The winning debate
After the end of the debate, the members of the Youth Parliament voted for the campaign they wanted to be the priority campaign for 2013. As expected, the last issue (‘A curriculum to prepare us for life’) received the majority of the votes (154), making it the priority issue for next year. It was followed by the issue of getting ready for work, which gained a significant 43% of the votes and the rest of the debates. The issues that came last in the voting order were the issue of an equal minimum national wage for all and the issue of making the public transport affordable for young people.
Overall, it was a prolific event, with very knowledgeable, smart, strong, articulate young pupils, who had the courage and the ability to analyse, criticize and offer solutions and proposals for a better education, better opportunities for youth and a fair society. I was impressed by the atmosphere of the debate, which sparked constructive discussion, dialogue, and celebrated equal rights to dialogue -the coordinator gave equal chances to girls and boys, people from different ethnic backgrounds and disabled people to speak- as well as mutual respect. There was a high level of toleration and acceptance of different views. As John Bercow MP, who chaired the bebate, highlighted, the day, the speeches and the debates were characterized by ‘honesty, compassion, abundance, explosions and dignity’. He also said that ‘Respect is a two-way street’. It definitely is.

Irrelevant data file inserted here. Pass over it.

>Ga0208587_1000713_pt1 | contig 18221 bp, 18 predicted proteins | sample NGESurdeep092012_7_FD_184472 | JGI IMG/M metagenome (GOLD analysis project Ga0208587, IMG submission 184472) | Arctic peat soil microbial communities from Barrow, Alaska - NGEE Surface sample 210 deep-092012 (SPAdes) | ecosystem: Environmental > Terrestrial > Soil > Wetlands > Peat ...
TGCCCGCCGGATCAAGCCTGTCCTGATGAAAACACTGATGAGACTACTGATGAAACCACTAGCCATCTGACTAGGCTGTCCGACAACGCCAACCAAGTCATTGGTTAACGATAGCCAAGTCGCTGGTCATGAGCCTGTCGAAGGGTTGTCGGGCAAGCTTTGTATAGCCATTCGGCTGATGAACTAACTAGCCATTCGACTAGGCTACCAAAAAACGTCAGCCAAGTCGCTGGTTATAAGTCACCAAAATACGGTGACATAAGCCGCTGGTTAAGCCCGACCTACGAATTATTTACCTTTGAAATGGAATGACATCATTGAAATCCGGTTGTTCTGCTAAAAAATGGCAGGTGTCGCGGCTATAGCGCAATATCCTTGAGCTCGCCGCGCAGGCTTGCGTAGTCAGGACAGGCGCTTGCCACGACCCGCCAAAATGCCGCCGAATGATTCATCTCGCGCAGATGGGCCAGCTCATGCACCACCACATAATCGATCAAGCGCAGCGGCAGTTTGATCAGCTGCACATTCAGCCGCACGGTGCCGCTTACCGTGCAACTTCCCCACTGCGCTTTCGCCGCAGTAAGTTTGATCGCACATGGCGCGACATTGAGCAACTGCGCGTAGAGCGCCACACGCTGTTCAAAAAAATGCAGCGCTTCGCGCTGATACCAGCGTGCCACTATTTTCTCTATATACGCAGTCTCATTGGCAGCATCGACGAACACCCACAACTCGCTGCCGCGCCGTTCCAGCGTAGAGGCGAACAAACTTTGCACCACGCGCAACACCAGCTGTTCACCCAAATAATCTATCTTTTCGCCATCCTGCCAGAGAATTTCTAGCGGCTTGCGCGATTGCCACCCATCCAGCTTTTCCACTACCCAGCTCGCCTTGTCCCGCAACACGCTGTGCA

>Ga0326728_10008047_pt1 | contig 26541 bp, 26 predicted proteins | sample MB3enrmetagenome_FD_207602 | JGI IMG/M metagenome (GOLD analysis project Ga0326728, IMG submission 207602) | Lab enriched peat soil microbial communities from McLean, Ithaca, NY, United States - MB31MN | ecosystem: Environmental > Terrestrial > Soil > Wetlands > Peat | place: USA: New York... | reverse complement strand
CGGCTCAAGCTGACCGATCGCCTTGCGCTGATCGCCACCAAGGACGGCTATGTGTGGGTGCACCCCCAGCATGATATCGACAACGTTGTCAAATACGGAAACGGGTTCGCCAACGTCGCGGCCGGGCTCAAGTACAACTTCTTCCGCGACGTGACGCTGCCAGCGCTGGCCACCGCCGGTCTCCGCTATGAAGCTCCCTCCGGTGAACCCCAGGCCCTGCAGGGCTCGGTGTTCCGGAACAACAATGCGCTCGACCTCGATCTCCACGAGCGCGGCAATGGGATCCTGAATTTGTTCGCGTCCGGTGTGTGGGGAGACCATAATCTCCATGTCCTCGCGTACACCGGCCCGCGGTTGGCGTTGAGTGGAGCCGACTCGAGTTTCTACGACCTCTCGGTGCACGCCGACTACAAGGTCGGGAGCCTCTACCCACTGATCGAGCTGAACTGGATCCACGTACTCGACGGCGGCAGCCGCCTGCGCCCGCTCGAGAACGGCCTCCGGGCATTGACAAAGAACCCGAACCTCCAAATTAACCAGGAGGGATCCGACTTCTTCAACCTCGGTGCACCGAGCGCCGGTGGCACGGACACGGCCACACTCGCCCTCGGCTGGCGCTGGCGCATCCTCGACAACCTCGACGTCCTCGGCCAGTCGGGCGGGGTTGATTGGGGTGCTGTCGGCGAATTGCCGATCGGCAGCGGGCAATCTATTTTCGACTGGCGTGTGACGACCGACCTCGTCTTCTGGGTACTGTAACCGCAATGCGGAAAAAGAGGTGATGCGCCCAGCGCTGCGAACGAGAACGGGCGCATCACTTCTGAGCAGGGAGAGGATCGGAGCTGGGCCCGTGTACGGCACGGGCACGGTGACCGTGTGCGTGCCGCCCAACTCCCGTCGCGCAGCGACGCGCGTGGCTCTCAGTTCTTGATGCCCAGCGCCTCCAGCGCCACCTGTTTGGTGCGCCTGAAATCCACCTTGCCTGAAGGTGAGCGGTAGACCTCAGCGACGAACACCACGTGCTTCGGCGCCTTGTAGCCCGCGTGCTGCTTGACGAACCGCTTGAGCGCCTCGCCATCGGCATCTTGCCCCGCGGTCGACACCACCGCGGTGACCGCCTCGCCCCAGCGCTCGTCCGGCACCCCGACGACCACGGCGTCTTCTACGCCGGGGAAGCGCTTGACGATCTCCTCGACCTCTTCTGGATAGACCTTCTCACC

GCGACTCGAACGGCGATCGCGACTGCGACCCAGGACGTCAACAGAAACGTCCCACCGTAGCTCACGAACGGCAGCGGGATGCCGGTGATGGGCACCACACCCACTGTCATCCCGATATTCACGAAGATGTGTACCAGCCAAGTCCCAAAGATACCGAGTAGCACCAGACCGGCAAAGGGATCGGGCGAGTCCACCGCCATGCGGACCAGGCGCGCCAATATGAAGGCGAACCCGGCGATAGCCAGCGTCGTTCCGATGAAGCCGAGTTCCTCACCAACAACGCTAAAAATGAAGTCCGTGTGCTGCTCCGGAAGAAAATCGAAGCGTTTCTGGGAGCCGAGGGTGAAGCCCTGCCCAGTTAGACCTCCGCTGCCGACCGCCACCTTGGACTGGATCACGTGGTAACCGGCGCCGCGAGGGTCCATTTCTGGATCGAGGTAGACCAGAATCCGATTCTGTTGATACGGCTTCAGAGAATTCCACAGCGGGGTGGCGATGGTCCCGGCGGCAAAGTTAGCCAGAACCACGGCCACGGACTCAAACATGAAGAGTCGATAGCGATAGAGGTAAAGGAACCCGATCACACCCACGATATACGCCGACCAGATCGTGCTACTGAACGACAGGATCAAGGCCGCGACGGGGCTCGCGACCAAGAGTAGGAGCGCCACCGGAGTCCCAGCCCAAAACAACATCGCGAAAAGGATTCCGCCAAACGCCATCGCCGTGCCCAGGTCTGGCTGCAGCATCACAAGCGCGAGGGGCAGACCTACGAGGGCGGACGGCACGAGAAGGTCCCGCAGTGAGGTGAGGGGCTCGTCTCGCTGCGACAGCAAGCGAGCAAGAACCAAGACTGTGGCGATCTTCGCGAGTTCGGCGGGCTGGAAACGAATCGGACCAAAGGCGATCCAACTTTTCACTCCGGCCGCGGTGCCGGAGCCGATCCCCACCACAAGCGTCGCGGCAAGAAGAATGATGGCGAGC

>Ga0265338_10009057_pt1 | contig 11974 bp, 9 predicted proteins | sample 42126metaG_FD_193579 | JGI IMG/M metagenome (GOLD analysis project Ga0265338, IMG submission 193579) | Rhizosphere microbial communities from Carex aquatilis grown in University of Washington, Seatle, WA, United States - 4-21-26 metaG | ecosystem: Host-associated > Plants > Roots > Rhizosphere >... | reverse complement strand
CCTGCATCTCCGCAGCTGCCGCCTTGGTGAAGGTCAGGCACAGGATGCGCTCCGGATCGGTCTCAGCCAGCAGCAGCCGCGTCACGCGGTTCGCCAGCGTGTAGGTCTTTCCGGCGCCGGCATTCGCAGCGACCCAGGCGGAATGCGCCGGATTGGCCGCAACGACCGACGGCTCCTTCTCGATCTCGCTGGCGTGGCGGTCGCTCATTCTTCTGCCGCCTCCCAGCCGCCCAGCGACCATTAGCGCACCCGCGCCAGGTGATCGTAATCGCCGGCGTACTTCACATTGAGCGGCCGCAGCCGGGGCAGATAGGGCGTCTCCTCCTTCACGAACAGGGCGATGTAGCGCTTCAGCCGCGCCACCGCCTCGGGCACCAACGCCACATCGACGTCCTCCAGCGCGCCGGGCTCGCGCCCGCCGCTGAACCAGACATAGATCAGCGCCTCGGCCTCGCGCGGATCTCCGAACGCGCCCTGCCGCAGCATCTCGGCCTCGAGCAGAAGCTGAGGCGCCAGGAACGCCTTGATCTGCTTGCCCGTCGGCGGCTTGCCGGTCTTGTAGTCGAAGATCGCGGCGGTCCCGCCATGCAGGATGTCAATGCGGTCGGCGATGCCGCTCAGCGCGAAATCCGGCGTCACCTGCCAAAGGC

*this article, slighlty altered to be a joint article (with the coverage of the ‘against’arguments) was written for the needs of the IARS 99% campaign blog. I went to the House of Commons and reported on the event as part of the IARS 99% campaign blog team of journalists and for the needs of the blog. The whole joint article, along with my fellow journalist’s coverage can be read above.